>

Your expectation is correct for GCC. The only thing that is different,
though not really important in my opinion is that D has only one
vtable,
produced by sequentially stacking 2 vtables you expected to see.
Of these 2 vtables (or parts of the single vtable) the second contains
an offset to the beginning of the entire vtable. This offset is used
within downcasts and I wonder if it is used for other purposes (please
tell me if it is!) Anyway D contains 2 vptrs, and this is possible to
treat
these 2 parts of D's vtable as 2 different vtables. Let me attach a
class
hierarchy dump for your convinience:
(produced by gcc -fdump-class-hierarchy)

=== dump ===
Vtable for B1
B1::vtable for B1: 3u entries
0     0u
4     (int (*)(...))(&typeinfo for B1)
8     B1::mf1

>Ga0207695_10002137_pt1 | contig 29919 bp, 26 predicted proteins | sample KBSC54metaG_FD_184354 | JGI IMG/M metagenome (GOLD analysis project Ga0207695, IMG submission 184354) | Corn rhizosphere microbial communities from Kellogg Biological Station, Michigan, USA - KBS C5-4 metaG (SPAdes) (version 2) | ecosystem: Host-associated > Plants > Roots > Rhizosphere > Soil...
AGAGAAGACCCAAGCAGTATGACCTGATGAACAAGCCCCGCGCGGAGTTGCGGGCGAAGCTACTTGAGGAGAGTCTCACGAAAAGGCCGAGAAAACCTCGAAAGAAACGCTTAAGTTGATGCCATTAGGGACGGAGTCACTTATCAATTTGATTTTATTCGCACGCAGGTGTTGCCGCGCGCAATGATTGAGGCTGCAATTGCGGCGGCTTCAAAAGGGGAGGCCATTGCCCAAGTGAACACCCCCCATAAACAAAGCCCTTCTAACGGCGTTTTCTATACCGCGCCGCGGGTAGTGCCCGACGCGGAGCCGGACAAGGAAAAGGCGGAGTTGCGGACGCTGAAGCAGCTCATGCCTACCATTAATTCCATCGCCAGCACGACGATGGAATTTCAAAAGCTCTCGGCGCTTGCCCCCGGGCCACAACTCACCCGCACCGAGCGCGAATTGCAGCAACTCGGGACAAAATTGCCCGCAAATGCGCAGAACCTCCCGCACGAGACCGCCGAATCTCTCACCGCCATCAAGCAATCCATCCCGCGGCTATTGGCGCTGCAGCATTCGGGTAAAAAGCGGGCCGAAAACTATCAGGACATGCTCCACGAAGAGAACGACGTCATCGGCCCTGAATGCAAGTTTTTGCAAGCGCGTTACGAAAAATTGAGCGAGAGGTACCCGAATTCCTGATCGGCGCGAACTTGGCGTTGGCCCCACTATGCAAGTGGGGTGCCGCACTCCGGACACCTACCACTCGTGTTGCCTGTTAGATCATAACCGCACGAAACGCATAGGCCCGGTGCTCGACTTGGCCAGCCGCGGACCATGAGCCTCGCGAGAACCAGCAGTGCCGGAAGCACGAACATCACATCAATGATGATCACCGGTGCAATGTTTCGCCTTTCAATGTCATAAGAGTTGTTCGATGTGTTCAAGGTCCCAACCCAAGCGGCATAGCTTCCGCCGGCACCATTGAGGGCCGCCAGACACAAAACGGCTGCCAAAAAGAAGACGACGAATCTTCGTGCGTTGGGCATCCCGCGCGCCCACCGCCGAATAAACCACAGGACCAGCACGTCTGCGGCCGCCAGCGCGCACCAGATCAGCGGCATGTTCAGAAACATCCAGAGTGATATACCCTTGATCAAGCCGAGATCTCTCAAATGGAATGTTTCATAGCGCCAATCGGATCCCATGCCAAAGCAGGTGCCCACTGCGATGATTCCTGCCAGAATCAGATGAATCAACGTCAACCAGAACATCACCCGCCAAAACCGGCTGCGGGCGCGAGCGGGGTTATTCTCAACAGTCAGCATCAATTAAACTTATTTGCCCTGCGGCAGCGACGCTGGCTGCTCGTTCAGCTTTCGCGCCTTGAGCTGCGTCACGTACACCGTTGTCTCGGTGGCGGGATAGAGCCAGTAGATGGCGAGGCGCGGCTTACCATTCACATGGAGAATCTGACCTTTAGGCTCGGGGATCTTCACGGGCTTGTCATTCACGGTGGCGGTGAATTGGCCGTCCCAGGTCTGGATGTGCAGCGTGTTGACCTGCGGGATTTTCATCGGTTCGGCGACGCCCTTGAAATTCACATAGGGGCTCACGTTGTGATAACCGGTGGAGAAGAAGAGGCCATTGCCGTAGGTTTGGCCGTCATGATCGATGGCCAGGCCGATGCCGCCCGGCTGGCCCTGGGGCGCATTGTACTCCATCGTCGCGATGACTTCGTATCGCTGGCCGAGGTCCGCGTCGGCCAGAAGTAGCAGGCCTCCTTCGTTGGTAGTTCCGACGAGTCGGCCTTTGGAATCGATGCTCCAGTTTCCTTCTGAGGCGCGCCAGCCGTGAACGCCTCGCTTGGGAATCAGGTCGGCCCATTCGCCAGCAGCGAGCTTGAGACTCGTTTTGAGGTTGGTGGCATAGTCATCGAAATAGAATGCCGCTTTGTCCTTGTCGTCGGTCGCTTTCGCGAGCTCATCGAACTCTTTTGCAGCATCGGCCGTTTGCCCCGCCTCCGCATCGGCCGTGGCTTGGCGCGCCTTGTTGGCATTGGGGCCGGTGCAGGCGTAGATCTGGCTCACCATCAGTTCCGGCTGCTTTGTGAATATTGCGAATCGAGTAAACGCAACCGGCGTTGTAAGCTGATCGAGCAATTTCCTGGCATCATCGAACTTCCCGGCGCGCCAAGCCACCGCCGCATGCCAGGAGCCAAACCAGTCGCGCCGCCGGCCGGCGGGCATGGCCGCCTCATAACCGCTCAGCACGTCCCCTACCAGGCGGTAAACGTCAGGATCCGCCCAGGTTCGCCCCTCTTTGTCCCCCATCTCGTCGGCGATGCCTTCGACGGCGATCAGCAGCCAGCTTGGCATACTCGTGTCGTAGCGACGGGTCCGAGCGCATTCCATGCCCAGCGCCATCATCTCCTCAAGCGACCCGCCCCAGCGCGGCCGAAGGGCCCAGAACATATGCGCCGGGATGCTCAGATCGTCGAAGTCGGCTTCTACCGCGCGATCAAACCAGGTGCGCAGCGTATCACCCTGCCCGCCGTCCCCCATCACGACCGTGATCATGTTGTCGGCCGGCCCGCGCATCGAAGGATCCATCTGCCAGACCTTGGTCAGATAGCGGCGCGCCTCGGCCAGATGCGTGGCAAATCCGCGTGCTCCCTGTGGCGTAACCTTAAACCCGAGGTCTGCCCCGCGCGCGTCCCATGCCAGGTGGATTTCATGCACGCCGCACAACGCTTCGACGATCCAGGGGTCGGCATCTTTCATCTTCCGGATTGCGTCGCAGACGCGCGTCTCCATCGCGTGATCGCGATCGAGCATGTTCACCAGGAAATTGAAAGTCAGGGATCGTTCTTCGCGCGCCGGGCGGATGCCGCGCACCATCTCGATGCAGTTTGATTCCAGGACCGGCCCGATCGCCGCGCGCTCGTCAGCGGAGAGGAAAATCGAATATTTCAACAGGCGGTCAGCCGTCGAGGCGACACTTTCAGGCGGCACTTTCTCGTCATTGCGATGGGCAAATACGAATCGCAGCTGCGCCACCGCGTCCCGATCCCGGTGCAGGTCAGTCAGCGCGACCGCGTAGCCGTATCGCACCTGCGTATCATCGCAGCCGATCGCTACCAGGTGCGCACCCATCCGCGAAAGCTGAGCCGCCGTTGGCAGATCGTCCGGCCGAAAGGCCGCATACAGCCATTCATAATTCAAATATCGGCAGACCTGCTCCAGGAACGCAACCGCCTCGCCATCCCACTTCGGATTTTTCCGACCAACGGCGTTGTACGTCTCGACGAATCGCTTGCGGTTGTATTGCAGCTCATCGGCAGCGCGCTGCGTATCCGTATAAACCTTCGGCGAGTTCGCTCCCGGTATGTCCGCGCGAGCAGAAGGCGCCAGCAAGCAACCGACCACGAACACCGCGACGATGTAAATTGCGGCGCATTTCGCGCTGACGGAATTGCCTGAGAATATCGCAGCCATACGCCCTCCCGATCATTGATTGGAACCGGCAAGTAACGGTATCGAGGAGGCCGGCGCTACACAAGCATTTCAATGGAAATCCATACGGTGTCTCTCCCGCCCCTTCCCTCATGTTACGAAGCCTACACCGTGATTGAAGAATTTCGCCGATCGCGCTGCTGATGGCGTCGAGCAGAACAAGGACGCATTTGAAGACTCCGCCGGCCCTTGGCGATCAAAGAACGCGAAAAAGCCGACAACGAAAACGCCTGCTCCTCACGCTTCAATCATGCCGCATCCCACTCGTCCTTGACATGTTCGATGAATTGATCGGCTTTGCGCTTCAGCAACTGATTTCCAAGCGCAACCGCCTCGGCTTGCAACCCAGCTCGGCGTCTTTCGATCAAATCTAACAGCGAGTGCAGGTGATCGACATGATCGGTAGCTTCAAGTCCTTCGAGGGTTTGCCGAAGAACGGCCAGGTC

Class B1
   size=4 align=4
   base size=4 base align=4
B1 (0x4046e6c0) 0 nearly-empty
    vptr=((&B1::vtable for B1) + 8u)

Vtable for B2
B2::vtable for B2: 4u entries
0     0u
4     (int (*)(...))(&typeinfo for B2)
8     B2::mf2
12    B2::mf3

Class B2
   size=4 align=4
   base size=4 base align=4
B2 (0x4046ea40) 0 nearly-empty
    vptr=((&B2::vtable for B2) + 8u)

Vtable for D
D::vtable for D: 9u entries
0     0u
4     (int (*)(...))(&typeinfo for D)
8     B1::mf1
12    D::mf3
16    D::mf4
20    -4u
24    (int (*)(...))(&typeinfo for D)
28    B2::mf2
32    D::non-virtual thunk to D::mf3()

Class D
   size=8 align=4
   base size=8 base align=4
D (0x4046ed80) 0
    vptr=((&D::vtable for D) + 8u)
  B1 (0x4046edc0) 0 nearly-empty
      primary-for D (0x4046ed80)
  B2 (0x4046ee00) 4 nearly-empty
      vptr=((&D::vtable for D) + 28u)
=== end of dump ===

> I also found a chapter in an online compiler textbook of indeterminate
> authorship and vintage (
> http://topaz.cs.byu.edu/text/html/Textbook/Chapter10/) which seems to say
> that a possible implementation is a B1/D vtbl with repeated entries for
> overridden functions.  Under such an implementation, these two calls
>
>   ((B1*)pd)->mf3();  // call mf3 on D object via B1* pointer
>    pd->mf3();        // call mf3 on D object via D* pointer
>
> resolve to the same function call implementation, but go through different